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By Sam Pearson
A federal rule to curb violence in health-care and similar settings is on a slow path to adoption as OSHA granted Jan. 10 two petitions by labor unions to start work on a new standard.
Occupational Safety and Health Administration staff were “shocked at the high rate of workplace violence,” which motivated them to grant the petitions, agency director David Michaels told a public meeting Jan. 10.
Michaels took the action as one of his last leading the agency. He told the meeting that Jan. 10 was his final day heading OSHA, a position he held since 2009.
AFL-CIO, the National Nurses United and others, petitioned OSHA in July 2016 for a standard that would require healthcare employers to create violence prevention programs, provide training and investigations, and forbid retaliation if workers seek law enforcement help during violent incidents, among other provisions.
The issue is “not necessarily a new problem, but it is emerging in many ways,” said Rebecca Reindel, senior safety and health specialist at the AFL-CIO, with reports of workplace violence increasing significantly in the past decade.
If finalized, the change could place new requirements on hospitals and other health providers to create workplace violence prevention programs and subject the sites to federal penalties if they fail to adhere to the rules.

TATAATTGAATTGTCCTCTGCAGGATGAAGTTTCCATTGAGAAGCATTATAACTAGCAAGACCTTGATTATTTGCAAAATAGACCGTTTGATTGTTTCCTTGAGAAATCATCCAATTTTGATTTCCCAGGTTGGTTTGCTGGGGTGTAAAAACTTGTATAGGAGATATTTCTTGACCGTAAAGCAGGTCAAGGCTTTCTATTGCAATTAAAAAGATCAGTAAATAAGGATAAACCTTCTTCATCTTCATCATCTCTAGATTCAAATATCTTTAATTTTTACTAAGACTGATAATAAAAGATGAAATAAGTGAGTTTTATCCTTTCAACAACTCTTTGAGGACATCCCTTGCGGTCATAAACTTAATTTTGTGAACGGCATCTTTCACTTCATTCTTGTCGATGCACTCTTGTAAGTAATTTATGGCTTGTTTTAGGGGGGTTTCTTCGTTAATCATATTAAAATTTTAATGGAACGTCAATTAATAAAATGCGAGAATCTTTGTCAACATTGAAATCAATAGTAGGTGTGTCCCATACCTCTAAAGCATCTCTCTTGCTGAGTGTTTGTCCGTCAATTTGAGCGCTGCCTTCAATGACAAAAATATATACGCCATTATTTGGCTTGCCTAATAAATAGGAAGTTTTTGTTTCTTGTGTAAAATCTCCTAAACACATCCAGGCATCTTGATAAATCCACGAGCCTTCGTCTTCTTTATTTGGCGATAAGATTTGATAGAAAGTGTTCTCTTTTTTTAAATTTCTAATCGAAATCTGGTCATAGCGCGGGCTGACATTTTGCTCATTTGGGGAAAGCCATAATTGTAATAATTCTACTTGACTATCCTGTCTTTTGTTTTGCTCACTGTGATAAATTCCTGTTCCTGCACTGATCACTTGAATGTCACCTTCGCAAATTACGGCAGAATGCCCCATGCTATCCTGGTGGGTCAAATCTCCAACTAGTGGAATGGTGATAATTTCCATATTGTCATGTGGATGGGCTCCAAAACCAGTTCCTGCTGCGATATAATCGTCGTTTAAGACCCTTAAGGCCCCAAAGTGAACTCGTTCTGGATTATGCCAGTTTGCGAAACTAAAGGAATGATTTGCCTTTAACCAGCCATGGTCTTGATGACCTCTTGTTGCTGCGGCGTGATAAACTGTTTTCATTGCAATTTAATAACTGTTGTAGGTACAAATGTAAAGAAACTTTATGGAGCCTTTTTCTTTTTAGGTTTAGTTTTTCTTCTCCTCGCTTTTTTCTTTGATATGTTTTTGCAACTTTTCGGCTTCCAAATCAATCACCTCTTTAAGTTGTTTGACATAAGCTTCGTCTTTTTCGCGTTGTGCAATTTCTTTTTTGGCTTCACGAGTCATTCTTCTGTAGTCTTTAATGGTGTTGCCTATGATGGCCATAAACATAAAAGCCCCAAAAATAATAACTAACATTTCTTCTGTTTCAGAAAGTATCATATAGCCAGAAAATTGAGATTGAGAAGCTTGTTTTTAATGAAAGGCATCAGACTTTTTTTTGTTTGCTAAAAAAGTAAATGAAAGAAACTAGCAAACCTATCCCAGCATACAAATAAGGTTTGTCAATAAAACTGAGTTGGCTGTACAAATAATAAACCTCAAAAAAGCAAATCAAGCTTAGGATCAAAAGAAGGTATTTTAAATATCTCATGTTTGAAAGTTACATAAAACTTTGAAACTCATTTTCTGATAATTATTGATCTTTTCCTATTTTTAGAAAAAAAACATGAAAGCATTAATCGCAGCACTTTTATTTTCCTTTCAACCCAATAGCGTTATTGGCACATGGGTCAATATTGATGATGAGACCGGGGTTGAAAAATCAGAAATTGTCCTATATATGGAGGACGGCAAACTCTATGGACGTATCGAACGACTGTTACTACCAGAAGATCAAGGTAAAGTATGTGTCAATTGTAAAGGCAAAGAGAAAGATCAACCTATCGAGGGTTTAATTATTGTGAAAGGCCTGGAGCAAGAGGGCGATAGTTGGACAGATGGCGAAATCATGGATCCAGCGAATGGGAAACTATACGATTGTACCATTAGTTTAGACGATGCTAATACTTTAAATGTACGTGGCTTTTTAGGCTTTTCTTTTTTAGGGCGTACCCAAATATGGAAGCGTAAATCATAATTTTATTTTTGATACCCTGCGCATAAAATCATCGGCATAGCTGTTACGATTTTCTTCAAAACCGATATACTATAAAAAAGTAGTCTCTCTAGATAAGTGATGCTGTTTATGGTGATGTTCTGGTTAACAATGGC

The future rules “are vital to protecting nurses and other healthcare workers, as well as their patients, from the epidemic of workplace violence across the U.S.,” Bonnie Castillo, the health and safety director at National Nurses United, said in a statement to Bloomberg BNA Jan. 10.
At the public meeting, union officials and members told OSHA leaders stories of health-care workers threatened, attacked or beaten by unruly patients as well as policies that had helped improve the problem in some cases. A future OSHA standard could be modeled after a New Jersey law and a recent California regulation, supporters said.
A strong standard could let employers write their own plans, subject to certain requirements, and then require that they follow the proposals when they are complete, OSHA leaders and union officials said.
These policies “can’t just be, train the workers to take down a violent person,” said Mark Catlin, the health and safety director at the Service Employees International Union. “It has to be comprehensive.”
Hospital industry groups have in the past warned a new regulation could impose new costs on their facilities and present implementation challenges if it does not provide hospitals enough flexibility.
Representatives from the American Hospital Association did not respond to a request for comment from Bloomberg BNA Jan. 10.
Accepting the petition sets in motion a regulatory process that could eventually lead to a final rule on a workplace violence standard, but with President-elect Donald Trump’s administration set to take office, the rule may stall if the next administration is not interested in developing new regulations. Still, the action puts OSHA on record as supporting the action.OSHA published a request for information in December to seek feedback on a potential standard for workplace violence in health-care and social assistance settings, with a public comment deadline of April 6.The rulemaking will be “a slow process, under the best of conditions,” OSHA Deputy Assistant Director Jordan Barab said, and OSHA will need accurate data to quantify the costs and benefits of the plan.
With Michaels’ departure, Barab said he will serve as acting director through Jan. 20—Inauguration Day.
Michaels is scheduled to return to George Washington University Jan. 17 as a professor and begin teaching the course “Protecting Public Health and the Environment: Policies, Politics and Programs.”
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